Gough Whitlam has died. He led Australia’s reforming Labor government of 1972-5, which was sacked by the Governor-General (as representative of the Queen) following a budget crisis.
I feel frustration at the lack of Labor leaders who are forthright in speaking and acting for broad ranging equality and reform as Gough Whitlam did.
Labor after Gough chose Hawke and Keating as leaders. They proved, with tripartism, that the Australian Labor Party (ALP) had rejected Gough’s failures as seen by the ruling class.
As [Australia’s current right-wing prime minister Tony] Abbott and his dinosaur government are doing their best to dismantle the last of Gough’s reforms, the breaks and continuities in the ALP illuminate the challenge of achieving reforms as significant as those of the Whitlam government.
The opponents of the mining tax and the price on carbon brought in during the Rudd and Gillard governments were rabidly mad. Even Labor’s recent reforms to education and disability support are firmly rooted in competition and outsourcing, giving to some working-class people at the expense of others.
Never since Gough has there been an ALP leader who will assert even basic social democratic reformism, let alone propose the policies and organising needed to prepare the labour movement to withstand and turn back the attacks the Australian ruling class launches to protect their privileges from the most minor threats.
Gough didn’t claim that his project was for a socialist Australia. He had faith in the processes of parliamentary democracy to resolve political differences fairly. After The Dismissal and the election of [Tory] Malcolm Fraser [to replace Whitlam] many of us concluded that the ruling class exercised power in ways that the working class did not, and could not under capitalism. But Labor leaders concluded from The Dismissal that Labor needed to seek election on terms acceptable to the ruling class, and not on a platform to resume and extend the Whitlam reforms that Labor supporters find inspiring. The latter would have meant Labor seeking office on terms that would require an accompanying strategy of opposition to the capitalist class. It would require political leaders seeking the support of the labour movement to challenge both in and out of parliament, the power of the whole ruling class not just the parliamentary Tories.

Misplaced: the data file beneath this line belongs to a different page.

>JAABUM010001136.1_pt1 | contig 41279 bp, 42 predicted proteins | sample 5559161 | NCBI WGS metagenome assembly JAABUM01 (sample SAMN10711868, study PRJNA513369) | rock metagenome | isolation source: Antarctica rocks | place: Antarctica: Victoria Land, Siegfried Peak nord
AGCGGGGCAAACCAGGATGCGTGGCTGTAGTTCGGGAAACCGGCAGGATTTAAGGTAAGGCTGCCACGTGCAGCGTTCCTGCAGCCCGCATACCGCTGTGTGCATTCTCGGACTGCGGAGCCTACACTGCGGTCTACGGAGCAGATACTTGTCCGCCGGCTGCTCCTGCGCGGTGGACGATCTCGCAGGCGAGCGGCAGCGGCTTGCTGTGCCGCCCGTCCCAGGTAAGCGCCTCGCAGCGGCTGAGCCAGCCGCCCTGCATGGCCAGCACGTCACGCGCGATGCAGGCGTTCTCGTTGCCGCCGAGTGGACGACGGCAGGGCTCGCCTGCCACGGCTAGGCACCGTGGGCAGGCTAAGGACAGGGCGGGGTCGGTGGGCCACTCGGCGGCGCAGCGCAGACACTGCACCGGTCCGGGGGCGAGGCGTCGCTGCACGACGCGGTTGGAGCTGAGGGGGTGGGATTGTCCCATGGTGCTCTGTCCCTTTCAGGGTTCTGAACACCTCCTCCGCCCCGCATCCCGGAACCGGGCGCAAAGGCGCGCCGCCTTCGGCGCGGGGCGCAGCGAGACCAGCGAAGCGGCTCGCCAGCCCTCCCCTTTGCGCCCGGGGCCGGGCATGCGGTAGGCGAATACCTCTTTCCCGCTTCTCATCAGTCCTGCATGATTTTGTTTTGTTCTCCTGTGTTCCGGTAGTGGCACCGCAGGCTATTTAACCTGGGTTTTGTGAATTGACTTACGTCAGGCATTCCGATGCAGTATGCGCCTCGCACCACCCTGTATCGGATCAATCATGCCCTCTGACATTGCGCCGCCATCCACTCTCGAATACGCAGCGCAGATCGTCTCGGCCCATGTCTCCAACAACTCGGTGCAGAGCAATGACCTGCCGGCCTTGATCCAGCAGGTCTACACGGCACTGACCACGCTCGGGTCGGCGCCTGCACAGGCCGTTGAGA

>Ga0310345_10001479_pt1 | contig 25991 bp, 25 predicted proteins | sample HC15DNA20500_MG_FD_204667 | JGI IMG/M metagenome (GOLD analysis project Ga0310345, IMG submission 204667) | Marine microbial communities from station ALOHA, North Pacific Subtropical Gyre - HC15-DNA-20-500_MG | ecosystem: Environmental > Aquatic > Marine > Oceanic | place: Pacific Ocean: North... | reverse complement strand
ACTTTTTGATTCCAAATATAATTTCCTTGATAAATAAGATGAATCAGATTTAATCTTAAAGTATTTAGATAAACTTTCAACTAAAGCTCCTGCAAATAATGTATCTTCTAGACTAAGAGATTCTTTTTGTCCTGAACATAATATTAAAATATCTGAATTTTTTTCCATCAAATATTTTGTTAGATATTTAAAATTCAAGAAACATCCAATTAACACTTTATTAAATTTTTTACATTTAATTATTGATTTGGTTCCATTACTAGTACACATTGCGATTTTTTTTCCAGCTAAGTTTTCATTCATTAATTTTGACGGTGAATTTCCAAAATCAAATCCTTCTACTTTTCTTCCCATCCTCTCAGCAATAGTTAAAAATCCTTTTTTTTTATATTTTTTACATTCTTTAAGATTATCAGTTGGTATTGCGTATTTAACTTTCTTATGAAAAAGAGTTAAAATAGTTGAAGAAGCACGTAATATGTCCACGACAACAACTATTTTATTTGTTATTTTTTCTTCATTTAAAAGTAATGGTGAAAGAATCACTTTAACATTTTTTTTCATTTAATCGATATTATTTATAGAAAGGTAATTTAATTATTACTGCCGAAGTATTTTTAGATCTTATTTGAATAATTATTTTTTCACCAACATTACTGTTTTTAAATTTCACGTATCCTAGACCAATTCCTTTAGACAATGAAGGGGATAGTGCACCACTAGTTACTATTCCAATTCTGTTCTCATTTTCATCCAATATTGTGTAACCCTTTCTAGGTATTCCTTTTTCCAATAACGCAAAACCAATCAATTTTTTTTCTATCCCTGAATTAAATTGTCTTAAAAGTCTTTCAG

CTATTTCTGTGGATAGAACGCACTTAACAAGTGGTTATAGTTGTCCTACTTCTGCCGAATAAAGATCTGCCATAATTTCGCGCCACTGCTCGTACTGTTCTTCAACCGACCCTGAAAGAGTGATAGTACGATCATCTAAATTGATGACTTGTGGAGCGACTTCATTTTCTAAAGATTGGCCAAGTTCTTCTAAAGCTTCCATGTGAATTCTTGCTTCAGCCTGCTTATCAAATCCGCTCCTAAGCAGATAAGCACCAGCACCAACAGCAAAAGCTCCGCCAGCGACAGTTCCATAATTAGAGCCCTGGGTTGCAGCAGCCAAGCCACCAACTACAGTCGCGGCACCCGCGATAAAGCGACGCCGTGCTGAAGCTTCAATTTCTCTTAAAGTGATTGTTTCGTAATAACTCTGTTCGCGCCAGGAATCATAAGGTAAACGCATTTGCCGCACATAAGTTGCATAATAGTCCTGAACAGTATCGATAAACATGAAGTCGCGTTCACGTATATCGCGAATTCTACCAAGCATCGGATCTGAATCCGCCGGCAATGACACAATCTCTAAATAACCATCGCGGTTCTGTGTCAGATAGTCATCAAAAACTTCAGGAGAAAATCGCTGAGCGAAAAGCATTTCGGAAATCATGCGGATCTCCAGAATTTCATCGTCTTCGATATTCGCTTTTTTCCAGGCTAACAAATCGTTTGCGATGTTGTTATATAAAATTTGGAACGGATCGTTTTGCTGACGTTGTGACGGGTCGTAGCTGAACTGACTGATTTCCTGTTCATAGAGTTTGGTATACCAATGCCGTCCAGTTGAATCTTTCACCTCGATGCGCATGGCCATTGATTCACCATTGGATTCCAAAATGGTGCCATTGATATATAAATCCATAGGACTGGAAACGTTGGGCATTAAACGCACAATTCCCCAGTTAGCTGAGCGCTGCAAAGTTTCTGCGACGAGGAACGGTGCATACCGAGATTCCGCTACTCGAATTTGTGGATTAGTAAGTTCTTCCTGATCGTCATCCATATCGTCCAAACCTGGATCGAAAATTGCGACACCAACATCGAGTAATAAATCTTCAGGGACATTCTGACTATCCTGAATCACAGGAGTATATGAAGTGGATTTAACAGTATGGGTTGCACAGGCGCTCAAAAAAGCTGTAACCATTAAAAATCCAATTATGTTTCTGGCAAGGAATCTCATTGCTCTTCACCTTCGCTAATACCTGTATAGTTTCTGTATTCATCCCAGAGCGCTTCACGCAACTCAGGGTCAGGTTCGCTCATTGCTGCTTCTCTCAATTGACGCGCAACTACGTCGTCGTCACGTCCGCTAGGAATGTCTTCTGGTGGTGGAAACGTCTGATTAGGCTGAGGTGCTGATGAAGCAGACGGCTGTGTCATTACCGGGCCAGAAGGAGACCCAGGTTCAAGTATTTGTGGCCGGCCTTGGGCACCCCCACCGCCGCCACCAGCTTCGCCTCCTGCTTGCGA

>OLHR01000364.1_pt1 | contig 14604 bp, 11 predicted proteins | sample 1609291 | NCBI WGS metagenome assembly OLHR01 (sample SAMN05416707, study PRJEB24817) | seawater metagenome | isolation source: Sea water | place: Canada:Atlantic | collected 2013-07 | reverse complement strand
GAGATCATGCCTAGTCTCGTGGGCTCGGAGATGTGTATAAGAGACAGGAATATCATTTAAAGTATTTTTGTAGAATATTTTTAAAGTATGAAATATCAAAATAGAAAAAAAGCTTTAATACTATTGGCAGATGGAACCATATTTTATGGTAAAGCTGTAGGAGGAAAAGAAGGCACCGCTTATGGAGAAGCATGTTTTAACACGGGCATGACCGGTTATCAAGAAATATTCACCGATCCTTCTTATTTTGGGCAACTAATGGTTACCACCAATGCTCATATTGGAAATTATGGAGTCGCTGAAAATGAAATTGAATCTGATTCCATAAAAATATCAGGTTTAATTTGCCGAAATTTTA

Gough had in common with his successors in the ALP a faith in national unity and parliamentary politics as a classless level playing field. He attempted to even-handedly balance competing interests e.g. the wage-price freeze, which really affected wages not prices. In the weeks after The Dismissal, Gough as Labor leader, and Hawke as ACTU [Australian TUC] leader moderated their initial language of rage, and opposed moves for industrial action against Fraser.
Where Gough differed from the current crop was that he had an intellectual commitment to a set of reforms and values, and enough self-confidence to continue to press them despite opposition. And in 2014 the ruling class is much more on the front foot, the labour movement is weaker in many ways, and it takes a lot more guts and persistence to stick to principles and not dissolve into the soggy “pragmatism” as Labor leaders have done since Howard won government. That “pragmatism” clearly is delivering neither political office to the ALP, nor sinecures to Labor careerists, nor effective and durable reforms much needed by the working majority.
It is especially in contrast to this state of affairs that Gough Whitlam is inspiring to radical reformists now.
Mealy-mouthed and uninspiring leaders who drop any positive sentiments and policies when they come under pressure from the powerful will continue to be thrown up by the labour movement, until radical reformists and socialists develop a positive program of reforms, a grass roots democratic strategy against the ruling class, organisational coherence and effective spokespeople.